Hospitals

Minimizing the numbers of microorganisms in a hospital is particularly important because of the danger of hospital-acquired, or nosocomial, infections. Hospitalized patients are often more susceptible to infectious agents because of their weakened condition. In addition, patients may be subject to invasive procedures such as surgery, which breaches the intact skin that would otherwise help prevent infection. Finally, pathogens are more likely to be found in hospitals because of the high concentration of patients with infectious disease. These patients may shed pathogens in their feces, urine, respiratory droplets, or other body secretions. Thus, hospitals must be scrupulous in their control of microorganisms. Nowhere is this more important than in the operating rooms, where instruments used in invasive procedures must be sterile to avoid introducing even normally benign microbes into deep body tissue where they could easily establish infection. ■ nosocomial infections, p. 499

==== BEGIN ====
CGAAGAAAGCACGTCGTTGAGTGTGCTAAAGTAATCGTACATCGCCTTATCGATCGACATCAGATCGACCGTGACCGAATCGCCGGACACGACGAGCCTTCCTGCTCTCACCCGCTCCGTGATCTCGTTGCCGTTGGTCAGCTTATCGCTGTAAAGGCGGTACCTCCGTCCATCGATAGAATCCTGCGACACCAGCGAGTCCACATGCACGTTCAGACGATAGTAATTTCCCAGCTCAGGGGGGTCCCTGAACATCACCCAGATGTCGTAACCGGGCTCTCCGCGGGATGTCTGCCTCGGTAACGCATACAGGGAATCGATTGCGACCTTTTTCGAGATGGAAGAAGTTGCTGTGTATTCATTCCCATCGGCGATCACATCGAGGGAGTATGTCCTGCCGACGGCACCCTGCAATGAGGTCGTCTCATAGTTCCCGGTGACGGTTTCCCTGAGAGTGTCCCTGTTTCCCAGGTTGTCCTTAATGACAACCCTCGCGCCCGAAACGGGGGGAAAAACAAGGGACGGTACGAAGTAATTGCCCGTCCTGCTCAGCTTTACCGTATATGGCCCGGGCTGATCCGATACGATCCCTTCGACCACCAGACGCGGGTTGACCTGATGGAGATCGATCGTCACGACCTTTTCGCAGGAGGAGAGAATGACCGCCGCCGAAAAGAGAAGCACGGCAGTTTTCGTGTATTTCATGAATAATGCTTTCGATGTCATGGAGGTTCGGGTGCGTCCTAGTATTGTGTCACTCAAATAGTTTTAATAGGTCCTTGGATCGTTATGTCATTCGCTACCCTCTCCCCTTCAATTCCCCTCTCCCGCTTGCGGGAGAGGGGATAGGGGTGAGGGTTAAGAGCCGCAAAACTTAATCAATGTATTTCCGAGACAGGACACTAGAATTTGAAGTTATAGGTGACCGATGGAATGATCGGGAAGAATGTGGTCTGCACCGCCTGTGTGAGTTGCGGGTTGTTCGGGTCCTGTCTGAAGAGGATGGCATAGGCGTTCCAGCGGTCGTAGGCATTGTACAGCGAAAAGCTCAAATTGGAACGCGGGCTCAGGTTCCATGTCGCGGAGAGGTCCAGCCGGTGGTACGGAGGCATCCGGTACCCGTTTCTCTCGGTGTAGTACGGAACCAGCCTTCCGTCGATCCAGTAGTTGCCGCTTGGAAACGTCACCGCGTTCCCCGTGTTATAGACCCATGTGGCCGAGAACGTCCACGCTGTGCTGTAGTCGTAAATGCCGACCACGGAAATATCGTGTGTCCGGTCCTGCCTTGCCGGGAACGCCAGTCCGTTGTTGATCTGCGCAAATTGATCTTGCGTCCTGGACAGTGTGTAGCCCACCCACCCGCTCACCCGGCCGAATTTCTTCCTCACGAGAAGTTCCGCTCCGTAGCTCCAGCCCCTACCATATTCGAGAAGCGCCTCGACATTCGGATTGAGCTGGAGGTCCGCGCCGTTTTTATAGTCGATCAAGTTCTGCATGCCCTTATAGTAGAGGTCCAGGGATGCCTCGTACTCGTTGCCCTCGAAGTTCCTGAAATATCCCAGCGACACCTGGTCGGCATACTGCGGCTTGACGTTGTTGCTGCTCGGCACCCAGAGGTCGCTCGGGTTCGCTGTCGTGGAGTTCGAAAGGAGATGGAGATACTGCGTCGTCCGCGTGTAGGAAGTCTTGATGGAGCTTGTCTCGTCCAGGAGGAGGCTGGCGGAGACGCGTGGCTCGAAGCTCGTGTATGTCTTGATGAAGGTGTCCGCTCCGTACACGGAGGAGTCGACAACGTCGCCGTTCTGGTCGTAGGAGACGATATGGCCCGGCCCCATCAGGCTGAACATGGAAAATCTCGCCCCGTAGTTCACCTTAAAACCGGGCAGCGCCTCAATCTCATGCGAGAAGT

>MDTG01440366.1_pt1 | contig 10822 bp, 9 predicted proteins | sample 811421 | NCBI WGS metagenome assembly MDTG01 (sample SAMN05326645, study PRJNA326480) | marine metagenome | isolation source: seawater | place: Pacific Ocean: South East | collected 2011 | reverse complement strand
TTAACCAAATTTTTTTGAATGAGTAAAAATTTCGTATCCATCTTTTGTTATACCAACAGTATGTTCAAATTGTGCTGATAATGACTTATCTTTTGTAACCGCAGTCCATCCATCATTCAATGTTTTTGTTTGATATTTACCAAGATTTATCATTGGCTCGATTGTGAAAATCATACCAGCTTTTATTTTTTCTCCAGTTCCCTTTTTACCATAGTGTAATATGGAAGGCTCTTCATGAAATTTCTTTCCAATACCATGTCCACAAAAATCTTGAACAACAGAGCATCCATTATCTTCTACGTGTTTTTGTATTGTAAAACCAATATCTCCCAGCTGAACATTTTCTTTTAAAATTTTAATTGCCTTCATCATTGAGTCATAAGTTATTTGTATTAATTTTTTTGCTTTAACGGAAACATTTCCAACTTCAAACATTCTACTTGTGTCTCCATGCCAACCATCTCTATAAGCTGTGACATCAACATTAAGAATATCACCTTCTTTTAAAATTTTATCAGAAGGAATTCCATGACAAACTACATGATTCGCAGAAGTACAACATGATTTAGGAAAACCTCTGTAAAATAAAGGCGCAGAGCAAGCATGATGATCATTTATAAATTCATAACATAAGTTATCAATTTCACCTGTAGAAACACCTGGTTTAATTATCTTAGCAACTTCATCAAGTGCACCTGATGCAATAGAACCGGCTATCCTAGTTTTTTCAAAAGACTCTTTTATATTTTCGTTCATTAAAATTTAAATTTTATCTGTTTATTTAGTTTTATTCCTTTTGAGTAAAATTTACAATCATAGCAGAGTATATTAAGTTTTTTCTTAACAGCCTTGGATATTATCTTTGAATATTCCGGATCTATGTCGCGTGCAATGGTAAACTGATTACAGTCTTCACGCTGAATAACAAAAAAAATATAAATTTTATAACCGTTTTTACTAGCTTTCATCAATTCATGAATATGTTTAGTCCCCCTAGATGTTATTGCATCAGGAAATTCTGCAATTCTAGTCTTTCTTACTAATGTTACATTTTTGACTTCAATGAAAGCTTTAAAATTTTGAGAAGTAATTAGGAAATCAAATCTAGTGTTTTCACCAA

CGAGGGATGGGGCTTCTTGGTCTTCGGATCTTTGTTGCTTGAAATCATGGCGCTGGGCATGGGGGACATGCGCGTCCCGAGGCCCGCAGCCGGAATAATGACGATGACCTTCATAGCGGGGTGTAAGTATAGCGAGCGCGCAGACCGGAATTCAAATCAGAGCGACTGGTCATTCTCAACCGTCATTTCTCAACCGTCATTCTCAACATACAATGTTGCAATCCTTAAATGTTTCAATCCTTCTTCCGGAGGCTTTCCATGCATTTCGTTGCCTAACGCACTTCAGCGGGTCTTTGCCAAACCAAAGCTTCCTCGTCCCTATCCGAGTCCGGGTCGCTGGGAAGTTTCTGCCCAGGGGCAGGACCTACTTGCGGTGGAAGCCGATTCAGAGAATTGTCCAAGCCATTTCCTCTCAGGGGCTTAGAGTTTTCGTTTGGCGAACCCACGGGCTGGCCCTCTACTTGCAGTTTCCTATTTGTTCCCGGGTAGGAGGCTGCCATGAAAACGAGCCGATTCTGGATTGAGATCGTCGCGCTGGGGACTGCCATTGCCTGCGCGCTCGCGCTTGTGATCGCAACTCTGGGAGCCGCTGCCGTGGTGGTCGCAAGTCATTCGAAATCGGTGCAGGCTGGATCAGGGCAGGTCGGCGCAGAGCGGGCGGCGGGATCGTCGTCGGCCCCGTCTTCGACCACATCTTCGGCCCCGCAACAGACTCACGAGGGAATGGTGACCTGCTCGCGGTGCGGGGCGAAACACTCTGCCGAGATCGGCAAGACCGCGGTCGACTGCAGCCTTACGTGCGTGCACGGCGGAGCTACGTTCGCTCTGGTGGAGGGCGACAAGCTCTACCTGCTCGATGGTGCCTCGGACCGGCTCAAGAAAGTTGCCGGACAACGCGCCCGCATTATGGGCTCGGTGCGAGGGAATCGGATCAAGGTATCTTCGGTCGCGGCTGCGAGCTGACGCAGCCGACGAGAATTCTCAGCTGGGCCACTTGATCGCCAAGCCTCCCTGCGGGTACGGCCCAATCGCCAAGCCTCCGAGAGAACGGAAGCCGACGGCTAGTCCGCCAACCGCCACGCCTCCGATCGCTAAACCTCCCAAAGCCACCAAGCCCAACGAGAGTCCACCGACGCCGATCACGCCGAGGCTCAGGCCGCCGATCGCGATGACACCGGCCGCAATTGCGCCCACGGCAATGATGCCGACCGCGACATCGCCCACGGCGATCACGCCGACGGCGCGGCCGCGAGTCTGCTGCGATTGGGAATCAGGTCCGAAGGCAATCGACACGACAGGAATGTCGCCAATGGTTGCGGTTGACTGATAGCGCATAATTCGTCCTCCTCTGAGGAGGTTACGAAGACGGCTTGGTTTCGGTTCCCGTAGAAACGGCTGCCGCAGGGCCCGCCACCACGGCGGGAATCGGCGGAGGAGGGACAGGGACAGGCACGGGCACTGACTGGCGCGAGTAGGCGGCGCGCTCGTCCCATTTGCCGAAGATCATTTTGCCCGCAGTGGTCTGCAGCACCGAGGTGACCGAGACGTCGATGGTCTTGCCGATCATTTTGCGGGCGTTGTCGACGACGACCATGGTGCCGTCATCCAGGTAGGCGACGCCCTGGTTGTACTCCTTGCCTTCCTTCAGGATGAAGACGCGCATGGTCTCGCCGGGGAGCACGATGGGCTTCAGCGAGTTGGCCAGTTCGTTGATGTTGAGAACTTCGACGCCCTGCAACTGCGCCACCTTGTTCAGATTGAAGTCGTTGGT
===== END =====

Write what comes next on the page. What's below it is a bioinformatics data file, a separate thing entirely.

Prions are a relatively new concern for hospitals. Fortunately, disease caused by prions is thought to be exceedingly rare, less than 1 case per 1 million persons per year. Hospitals, however, must take special precautions when handling tissue that may be contaminated with prions, because these infectious particles are more difficult to destroy.

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